What is Endondontics?
Endodontics is a branch of dentistry recognized by the American Dental Association involving treatment of the pulp (root canal) and surrounding tissues of the tooth. When you look at your tooth in the mirror, what you see is the crown. The rest of the tooth, the portion hidden beneath the gum line, is called the root. Though the outer portion of the root is a hard tissue called dentin, the inside channel or “root canal” contains a pulp of soft tissue, blood vessels and nerves. Bacteria that are introduced into the pulp as a result of tooth decay, periodontal disease, tooth fracture or other problems, can severely damage the pulp. When that happens, an endodontic specialist removes the diseased pulp to save the tooth and prevent further infection and inflammation. After successful endodontic treatment, the tooth continues to perform normally.
What about infection control?
We adhere to the most rigorous standards of infection control advocated by OSHA, the Centers for Disease Control and the American Dental Association. We utilize autoclave sterilization and barrier techniques to eliminate any risk of infection.
What happens after treatment?
When your endodontic treatment has been completed, a record of your treatment will be sent to your general dentist, including xrays and written information pertinent to your specific tooth. You should contact his or her office for a follow-up restoration within a few weeks of completion at our office. Your general dentist will decide on what type of restoration is necessary to protect your tooth. It is rare for endodontic patients to experience complications after routine endodontic treatment or microsurgery. If a problem does occur, however, we are available at all times.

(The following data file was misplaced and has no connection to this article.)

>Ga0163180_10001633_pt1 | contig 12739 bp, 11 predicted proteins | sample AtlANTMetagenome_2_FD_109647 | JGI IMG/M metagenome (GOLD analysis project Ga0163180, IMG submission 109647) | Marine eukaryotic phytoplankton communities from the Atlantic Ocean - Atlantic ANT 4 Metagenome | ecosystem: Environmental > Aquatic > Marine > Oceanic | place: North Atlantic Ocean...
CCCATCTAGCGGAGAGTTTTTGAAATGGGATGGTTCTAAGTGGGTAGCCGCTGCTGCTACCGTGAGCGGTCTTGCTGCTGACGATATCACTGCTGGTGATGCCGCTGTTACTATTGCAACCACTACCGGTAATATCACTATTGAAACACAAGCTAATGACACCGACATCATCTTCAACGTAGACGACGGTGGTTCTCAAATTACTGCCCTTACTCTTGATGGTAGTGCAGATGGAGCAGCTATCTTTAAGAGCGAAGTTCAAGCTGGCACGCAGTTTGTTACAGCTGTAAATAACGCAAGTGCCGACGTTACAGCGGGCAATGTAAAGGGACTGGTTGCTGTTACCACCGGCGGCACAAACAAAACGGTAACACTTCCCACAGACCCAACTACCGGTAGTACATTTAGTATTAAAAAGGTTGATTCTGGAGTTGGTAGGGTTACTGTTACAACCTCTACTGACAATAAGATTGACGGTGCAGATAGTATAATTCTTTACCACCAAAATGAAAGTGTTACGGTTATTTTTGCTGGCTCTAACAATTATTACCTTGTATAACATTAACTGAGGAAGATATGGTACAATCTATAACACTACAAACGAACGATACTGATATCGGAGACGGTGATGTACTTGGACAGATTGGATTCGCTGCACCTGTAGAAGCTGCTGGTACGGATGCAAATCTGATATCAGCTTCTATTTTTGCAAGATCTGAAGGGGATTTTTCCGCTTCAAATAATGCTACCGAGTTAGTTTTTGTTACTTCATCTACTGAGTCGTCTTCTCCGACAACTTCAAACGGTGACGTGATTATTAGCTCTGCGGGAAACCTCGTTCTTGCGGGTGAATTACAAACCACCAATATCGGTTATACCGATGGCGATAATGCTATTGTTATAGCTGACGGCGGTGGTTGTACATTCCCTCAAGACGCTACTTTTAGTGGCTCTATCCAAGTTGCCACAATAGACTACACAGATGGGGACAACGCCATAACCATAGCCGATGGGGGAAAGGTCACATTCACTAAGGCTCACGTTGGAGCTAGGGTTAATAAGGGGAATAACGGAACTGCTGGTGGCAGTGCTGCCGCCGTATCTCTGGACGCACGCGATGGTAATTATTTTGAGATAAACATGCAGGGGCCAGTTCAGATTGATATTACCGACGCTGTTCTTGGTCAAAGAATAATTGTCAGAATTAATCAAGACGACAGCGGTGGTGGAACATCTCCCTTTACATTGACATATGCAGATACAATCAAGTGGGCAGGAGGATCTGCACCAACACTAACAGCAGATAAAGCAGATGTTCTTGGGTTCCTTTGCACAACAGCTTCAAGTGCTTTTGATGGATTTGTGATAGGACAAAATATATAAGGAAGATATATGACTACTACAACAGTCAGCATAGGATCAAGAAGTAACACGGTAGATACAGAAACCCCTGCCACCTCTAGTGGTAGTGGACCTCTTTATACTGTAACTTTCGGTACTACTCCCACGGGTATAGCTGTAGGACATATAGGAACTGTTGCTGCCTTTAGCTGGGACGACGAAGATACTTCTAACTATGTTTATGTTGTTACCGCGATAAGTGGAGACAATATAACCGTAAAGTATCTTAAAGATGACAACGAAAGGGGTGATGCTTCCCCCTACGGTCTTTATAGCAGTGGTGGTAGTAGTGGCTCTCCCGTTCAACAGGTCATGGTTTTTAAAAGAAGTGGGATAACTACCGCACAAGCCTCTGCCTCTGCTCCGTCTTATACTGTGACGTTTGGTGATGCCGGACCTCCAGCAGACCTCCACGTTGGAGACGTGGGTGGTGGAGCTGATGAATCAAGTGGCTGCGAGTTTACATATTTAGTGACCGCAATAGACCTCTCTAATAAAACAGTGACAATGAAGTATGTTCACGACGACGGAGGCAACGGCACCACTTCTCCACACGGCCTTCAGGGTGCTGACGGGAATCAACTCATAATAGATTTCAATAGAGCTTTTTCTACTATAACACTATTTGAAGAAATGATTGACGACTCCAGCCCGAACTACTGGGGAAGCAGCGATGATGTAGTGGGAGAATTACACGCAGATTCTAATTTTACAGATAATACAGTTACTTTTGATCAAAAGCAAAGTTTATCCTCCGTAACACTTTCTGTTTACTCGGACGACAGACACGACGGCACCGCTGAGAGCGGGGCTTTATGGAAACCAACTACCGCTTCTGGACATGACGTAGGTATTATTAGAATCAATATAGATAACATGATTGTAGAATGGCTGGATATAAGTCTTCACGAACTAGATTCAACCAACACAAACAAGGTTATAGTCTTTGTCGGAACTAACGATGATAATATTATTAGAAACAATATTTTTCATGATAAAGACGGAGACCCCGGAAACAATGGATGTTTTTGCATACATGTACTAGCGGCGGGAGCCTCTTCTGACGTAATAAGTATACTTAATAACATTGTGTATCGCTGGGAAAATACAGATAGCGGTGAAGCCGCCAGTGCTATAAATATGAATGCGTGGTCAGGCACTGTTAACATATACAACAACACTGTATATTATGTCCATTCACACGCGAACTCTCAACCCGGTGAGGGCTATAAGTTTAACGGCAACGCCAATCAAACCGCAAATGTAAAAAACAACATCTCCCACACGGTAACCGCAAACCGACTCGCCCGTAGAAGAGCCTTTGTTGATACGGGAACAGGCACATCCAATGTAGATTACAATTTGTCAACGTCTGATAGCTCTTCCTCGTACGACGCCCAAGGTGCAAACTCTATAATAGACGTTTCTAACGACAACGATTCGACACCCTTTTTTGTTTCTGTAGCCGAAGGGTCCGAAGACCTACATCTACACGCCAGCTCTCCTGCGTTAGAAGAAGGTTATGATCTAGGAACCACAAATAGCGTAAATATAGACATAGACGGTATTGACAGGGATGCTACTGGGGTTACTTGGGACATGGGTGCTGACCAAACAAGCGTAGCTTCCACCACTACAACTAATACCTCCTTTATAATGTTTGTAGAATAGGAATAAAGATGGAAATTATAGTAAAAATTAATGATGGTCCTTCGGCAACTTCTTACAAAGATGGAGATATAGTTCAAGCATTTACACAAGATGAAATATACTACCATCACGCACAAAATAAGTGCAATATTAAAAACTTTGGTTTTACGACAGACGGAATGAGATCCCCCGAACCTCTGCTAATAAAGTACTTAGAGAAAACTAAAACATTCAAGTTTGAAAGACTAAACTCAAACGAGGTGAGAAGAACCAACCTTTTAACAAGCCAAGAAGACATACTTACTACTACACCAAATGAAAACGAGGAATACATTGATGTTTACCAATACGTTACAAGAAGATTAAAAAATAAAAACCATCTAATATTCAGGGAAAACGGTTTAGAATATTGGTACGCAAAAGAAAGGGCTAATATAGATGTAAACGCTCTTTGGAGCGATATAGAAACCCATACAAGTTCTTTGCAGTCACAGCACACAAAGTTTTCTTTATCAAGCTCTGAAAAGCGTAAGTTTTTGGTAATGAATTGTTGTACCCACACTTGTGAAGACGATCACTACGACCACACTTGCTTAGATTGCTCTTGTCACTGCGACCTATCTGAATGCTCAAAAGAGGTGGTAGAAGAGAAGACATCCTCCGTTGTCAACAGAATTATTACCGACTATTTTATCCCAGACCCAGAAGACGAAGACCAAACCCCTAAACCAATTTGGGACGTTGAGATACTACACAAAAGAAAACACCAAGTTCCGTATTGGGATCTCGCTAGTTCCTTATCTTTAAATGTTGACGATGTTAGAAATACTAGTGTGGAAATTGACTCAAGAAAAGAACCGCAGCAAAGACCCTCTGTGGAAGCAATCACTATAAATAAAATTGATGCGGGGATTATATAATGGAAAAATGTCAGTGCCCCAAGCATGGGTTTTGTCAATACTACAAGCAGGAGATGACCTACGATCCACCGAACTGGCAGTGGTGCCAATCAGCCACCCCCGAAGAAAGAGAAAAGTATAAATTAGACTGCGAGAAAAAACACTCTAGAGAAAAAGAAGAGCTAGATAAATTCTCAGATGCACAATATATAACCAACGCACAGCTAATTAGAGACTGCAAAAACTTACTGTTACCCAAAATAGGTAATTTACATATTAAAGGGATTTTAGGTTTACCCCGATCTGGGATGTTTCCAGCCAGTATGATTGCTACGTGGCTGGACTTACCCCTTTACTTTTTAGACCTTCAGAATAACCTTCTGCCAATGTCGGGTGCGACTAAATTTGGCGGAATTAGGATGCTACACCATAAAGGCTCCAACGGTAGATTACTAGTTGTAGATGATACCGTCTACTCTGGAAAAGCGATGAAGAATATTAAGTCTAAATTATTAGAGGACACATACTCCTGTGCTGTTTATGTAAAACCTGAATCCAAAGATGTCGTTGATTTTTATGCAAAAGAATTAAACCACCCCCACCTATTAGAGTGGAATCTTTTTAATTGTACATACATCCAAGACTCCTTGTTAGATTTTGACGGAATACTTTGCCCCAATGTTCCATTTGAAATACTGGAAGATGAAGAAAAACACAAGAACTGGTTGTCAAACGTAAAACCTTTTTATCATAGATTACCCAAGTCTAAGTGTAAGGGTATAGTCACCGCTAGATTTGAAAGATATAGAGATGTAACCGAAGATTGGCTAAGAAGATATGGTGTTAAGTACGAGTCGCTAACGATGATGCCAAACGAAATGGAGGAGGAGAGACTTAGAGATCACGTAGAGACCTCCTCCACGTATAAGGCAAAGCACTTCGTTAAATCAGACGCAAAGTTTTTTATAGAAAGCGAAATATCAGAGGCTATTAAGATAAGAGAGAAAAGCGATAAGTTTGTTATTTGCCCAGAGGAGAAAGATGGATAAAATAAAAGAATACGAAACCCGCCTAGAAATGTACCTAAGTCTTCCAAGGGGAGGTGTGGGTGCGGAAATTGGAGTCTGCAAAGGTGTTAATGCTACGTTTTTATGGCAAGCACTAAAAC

What new technologies are being used?
Operating Microscopes: We utilize special operating microscopes. Magnification and powerful fiber optic illumination are helpful in aiding us to see tiny details inside your tooth.
Electronic Apex Locators: These are special devices that help to accurately measure the length of the root and can sometimes minimize the number of radiographs taken during the procedure.
Ultrasonics: We use specialized, diamond-coated, high powered instruments that are used to remove posts with minimal loss of tooth structure. They are also used in endodontic surgery to keep the procedure minimally invasive.
Digital Radiography: We use digital radiography, which uses 90% less radiation than conventional film technology, and allows us to see the results in seconds (making your treatment more efficient).